We did our bit for tourism the other day and went to one of the islands for lunch. It was lovely, even though we were surrounded by water. Of course, that water was clean, a beautiful blue colour and smelt good. After lunch, we sat on a pier built by King Rama V and watched shoals of fish swimming in the water. Not a crocodile in sight!

"Hello.......anybody home? Don't worry, I'm unarmed."





Floods!

31 10 2011

Okay, my ‘Year in Bangkok’ finished a few months ago but there will sometimes be something worth adding and this seems like one of those things.

Water, water everywhere!

As you may have heard, Thailand is experiencing its worst flooding for fifty years and, as I write, almost 400 people have died as a direct result of those floods. There are less obvious problems too. For instance, the rather aggressive cross-breeds that are used for their skin are escaping from the crocodile farms en masse. Snakes, like us, are keen to get to dry land and snakebite has increased hugely. Much of the water contains leeches and they are feeding off the people wading and swimming in the water, even managing to invade them internally occasionally. The flood water in many places is polluted with sewage and, in Bangkok, that polluted floodwater has now got into the mains water system. It is impossible to buy clean drinking water, supermarket shelves are stripped of produce almost the minute it arrives, smokers are having extreme difficulty buying their weed but, strategically, I have moved my small collection of single malts upstairs well away from any rising waters.

Snakes, usually rarely seen, are becoming a problem.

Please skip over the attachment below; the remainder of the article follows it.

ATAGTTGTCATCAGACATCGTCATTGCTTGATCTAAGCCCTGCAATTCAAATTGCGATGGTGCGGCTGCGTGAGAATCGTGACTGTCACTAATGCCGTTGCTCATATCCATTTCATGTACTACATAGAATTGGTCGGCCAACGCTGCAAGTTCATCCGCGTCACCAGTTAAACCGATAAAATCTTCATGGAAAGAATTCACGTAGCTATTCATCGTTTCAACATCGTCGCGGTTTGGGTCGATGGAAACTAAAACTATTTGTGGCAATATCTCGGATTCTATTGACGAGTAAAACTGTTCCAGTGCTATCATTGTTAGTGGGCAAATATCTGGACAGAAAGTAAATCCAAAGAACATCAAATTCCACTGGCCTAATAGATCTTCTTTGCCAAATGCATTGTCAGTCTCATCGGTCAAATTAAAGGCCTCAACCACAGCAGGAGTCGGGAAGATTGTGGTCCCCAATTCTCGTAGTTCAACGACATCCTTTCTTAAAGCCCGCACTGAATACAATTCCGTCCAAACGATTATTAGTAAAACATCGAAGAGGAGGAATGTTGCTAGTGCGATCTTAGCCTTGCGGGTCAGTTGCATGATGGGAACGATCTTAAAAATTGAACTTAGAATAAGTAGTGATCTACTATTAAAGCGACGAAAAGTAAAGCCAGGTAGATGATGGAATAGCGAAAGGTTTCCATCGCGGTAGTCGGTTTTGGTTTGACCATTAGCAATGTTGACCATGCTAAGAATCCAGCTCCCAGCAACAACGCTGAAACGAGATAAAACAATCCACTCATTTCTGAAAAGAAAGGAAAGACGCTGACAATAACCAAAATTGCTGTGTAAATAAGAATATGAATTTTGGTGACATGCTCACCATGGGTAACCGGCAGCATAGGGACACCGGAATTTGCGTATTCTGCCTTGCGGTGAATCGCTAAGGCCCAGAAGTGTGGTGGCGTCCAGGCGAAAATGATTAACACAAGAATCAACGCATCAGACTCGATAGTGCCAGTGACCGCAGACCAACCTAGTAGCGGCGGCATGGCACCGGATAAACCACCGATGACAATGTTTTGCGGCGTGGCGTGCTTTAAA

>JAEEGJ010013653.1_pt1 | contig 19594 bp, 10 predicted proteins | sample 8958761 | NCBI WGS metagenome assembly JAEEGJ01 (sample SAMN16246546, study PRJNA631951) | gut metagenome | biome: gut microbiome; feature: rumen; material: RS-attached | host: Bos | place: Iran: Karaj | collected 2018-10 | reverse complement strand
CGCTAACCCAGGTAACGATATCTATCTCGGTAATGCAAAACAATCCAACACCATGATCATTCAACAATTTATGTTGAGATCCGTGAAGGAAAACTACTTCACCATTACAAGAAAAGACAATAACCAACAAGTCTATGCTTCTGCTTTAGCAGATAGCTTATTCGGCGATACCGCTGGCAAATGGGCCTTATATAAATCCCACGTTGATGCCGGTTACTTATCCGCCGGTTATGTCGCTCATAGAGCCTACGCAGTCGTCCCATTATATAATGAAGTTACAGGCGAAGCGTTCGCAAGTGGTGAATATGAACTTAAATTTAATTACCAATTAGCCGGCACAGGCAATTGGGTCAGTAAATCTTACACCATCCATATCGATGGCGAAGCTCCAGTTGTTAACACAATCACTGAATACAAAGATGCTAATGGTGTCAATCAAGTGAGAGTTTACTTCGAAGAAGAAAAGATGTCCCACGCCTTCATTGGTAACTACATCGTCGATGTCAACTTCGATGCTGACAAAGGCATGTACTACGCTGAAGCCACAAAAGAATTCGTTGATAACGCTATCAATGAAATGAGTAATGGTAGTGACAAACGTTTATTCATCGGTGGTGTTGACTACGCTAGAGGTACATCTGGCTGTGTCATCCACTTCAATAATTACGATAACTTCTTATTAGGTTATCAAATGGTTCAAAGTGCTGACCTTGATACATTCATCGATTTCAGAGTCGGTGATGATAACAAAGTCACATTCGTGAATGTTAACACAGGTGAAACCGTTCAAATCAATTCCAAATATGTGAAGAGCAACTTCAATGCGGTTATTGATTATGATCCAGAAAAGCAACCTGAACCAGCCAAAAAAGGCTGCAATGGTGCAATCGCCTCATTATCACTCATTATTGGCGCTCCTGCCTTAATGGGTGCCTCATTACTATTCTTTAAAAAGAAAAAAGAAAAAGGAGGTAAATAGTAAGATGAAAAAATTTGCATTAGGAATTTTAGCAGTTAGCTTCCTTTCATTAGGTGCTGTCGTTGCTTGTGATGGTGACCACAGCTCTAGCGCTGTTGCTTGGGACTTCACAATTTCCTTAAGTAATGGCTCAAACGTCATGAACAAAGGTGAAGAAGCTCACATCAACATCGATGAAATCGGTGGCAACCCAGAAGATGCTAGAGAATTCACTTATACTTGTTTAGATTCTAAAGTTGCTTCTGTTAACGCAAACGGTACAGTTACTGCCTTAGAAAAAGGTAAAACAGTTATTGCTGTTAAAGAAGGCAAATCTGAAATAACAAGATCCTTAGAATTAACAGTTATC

Another problem is that nobody can agree who is in charge. The prime minister says she is. The governor of Bangkok says he is. The local administrators say they are. The U.S president probably thinks he is. And we, the people, are getting some strangely mixed messages. “Evacuate your area immediately,” says one bigwig. “No, don’t,” says another. “He doesn’t know what he is talking about, wait until I make an announcement,” And so it goes on. Meanwhile, all we really know is that we are in the middle of a unique if dangerous situation. I have so far stayed dry despite several warnings but I don’t know what might happen to me tomorrow. Or the next day. Or the one after that. Friends have been evacuated and don’t know what might happen to their homes. Others have left the city and are renting houses or flats in other areas. No doubt, when it is all over, everybody here will have their own unique flood story.

This is how it looks inside every local Tesco store at the moment.

Yesterday, I looked after an 82 year old visitor from England prior to putting him on his midnight plane home. I live in an area with no other westerners so don’t have much chance of conversation in my own language. I also work almost entirely with Thai people so the same applies there. Usually, I relish the opportunity to natter with another native English speaker but this guy was something else. There were things I sort of had in common with him – he is the same age as my father, he was in the RAF at the same time as my father, we were living on the same RAF base at the same time in the late 60s so there was plenty of opportunity to enjoy some conversation and maybe some reminiscences. But no. This guy talked non-stop about his children, their children and their children for almost the entire 12 hours I looked after him. I drove him down to the coast for a beer as he hadn’t seen the sea while he was here and almost pushed him off the pier. I didn’t of course, my patience somehow held but it was the first time I remember ever dancing for happiness after seeing somebody off at an airport.

You never know what might escape from your local crocodile farm.